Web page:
After your doctor has a full understanding of the extent and genetic alterations of your cancer, your cancer team will develop an initial treatment plan.
The plan will be discussed and refined with you, the patient, based on your treatment and quality of life goals. Your treatment plan is based on your cancer and your goals. Treatment plans may change during the treatment based on the effectiveness and tolerance of the treatment.
There are two categories of treatment – localized and systemic.
Localized treatments include invasive surgery, non-invasive surgery, and a myriad of radiation treatment methods. All designed to treat a localized area.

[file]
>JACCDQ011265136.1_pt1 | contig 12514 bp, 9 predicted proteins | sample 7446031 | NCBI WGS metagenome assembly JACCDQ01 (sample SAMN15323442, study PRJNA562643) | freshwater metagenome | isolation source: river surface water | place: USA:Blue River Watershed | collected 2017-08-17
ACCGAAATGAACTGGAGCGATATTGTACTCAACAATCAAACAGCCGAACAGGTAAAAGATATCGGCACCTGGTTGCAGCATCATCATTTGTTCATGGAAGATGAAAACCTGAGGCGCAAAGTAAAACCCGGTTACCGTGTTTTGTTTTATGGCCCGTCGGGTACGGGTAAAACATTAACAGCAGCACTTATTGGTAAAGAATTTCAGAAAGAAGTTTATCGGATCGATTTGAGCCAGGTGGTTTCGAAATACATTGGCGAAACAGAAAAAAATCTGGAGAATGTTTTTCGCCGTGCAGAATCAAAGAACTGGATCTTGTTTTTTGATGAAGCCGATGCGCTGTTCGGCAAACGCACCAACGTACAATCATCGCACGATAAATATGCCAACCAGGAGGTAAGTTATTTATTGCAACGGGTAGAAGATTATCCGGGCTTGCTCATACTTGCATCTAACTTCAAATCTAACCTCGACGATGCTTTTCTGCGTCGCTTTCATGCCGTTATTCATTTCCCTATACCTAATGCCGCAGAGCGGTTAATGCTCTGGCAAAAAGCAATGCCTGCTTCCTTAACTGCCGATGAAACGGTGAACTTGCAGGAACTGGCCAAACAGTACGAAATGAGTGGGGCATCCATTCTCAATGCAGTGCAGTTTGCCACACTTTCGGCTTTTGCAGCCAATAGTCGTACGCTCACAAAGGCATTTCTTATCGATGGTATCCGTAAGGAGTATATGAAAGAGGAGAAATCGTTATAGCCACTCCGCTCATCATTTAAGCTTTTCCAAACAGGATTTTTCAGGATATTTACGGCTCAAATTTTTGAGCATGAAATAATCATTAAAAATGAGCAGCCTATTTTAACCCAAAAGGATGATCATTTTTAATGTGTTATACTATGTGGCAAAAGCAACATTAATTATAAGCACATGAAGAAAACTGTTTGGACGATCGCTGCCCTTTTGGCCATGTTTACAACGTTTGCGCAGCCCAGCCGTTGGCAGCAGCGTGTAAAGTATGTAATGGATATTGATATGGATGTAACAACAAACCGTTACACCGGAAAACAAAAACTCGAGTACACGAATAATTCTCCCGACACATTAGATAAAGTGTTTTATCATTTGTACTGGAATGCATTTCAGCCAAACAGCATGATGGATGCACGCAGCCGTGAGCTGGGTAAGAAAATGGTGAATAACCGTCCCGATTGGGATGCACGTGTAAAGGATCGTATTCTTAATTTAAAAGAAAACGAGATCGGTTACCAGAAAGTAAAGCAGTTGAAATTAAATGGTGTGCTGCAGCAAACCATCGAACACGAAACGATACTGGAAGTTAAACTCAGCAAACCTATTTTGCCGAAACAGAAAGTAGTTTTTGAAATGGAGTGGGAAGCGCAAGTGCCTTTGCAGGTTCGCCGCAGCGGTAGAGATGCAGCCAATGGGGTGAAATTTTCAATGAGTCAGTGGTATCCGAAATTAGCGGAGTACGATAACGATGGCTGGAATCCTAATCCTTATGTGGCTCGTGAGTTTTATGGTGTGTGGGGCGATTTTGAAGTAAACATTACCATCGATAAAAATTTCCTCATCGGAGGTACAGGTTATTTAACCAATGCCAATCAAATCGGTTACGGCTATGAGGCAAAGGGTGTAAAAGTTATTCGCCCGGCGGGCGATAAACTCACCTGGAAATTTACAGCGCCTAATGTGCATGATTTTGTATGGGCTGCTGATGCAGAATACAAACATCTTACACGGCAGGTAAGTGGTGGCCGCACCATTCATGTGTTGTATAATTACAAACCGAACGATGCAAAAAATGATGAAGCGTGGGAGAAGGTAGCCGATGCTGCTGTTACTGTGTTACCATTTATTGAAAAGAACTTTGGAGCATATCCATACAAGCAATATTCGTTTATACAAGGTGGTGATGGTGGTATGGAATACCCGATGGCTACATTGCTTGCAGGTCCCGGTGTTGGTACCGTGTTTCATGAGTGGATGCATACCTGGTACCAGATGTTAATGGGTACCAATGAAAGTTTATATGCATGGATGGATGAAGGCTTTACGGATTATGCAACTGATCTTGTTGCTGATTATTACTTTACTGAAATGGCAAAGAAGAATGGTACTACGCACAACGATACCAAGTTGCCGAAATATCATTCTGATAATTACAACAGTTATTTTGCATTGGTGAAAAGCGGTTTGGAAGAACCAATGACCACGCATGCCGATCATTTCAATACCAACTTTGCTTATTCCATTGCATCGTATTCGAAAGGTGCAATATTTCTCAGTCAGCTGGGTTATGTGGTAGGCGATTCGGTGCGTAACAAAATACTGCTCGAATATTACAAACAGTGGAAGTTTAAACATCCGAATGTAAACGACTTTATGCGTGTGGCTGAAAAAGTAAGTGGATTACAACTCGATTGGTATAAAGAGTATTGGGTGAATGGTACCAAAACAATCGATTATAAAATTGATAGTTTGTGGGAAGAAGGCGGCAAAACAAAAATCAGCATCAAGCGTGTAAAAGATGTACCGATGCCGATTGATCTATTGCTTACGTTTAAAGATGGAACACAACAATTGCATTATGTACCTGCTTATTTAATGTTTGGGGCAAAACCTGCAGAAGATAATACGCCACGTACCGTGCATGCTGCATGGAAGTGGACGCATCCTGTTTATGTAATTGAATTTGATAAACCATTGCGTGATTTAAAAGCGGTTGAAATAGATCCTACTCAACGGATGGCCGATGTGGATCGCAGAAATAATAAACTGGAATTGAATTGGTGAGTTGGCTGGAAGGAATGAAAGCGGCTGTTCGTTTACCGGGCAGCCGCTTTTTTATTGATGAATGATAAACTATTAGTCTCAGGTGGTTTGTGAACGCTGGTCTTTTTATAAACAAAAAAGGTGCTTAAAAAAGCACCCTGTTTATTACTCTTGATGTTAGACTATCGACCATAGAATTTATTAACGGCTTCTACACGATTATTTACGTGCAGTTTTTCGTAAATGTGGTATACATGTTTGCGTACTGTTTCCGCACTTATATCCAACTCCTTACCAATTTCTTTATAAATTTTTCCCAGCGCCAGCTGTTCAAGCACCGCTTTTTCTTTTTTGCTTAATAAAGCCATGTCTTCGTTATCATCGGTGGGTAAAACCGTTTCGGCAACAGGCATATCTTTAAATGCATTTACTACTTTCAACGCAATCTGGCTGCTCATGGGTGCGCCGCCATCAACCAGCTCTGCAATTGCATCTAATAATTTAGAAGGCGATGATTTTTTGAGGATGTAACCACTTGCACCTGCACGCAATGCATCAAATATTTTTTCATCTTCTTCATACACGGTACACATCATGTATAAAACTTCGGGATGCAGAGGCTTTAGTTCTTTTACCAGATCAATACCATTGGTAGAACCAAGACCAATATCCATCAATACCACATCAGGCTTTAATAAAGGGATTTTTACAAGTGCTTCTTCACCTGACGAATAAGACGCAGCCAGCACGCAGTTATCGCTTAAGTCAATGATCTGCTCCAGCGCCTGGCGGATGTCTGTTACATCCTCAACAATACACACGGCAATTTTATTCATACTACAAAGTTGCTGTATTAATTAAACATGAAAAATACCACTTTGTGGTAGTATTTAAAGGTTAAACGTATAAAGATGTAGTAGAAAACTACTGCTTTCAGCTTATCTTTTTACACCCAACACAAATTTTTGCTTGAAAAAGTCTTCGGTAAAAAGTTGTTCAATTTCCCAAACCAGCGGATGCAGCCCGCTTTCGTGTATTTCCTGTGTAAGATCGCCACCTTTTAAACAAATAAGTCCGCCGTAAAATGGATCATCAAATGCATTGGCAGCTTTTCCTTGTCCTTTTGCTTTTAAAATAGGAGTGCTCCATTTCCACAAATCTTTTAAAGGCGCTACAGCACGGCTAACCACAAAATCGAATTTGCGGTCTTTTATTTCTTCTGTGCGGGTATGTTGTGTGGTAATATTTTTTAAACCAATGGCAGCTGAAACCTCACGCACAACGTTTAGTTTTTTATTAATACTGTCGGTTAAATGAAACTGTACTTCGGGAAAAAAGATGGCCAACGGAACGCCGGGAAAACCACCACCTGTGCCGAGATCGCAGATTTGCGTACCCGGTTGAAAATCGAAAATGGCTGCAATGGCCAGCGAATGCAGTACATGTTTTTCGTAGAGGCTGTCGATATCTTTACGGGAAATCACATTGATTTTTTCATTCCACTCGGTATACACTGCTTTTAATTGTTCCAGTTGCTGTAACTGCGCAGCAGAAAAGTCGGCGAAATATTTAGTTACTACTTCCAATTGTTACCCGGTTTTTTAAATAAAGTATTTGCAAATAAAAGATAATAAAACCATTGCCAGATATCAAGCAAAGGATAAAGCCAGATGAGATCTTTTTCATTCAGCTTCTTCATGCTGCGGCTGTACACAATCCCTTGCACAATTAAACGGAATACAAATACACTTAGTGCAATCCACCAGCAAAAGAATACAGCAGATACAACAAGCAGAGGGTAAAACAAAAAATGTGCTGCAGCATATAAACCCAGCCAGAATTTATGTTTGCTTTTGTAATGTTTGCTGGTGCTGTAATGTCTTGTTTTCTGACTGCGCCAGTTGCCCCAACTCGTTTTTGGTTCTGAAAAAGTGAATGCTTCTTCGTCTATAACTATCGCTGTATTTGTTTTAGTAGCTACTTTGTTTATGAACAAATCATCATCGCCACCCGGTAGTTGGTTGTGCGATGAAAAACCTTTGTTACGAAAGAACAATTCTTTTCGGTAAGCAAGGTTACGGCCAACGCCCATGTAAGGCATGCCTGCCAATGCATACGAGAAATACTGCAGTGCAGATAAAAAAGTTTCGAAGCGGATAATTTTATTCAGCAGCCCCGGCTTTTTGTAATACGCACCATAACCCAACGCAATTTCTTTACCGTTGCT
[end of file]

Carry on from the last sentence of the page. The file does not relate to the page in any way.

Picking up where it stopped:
Systemic treatments consist of drugs that circulate through the entire body. These include traditional chemotherapy, immunotherapy, and targeted therapy. These different types of systemic treatments can be used alone or in combination to treat lung cancer that is locally advanced (Stage III) or metastatic (Stage IV). Goals of systemic therapy include cure or palliation of symptoms. In the curative setting, treatment may be given before surgery (neoadjuvant) or after surgery (adjuvant) for a set duration of time. In the palliative setting, treatment is given indefinitely, as long as the patient is tolerating therapy and the disease is not progressing.
Treatment plans may be a combination of localized and systemic treatments.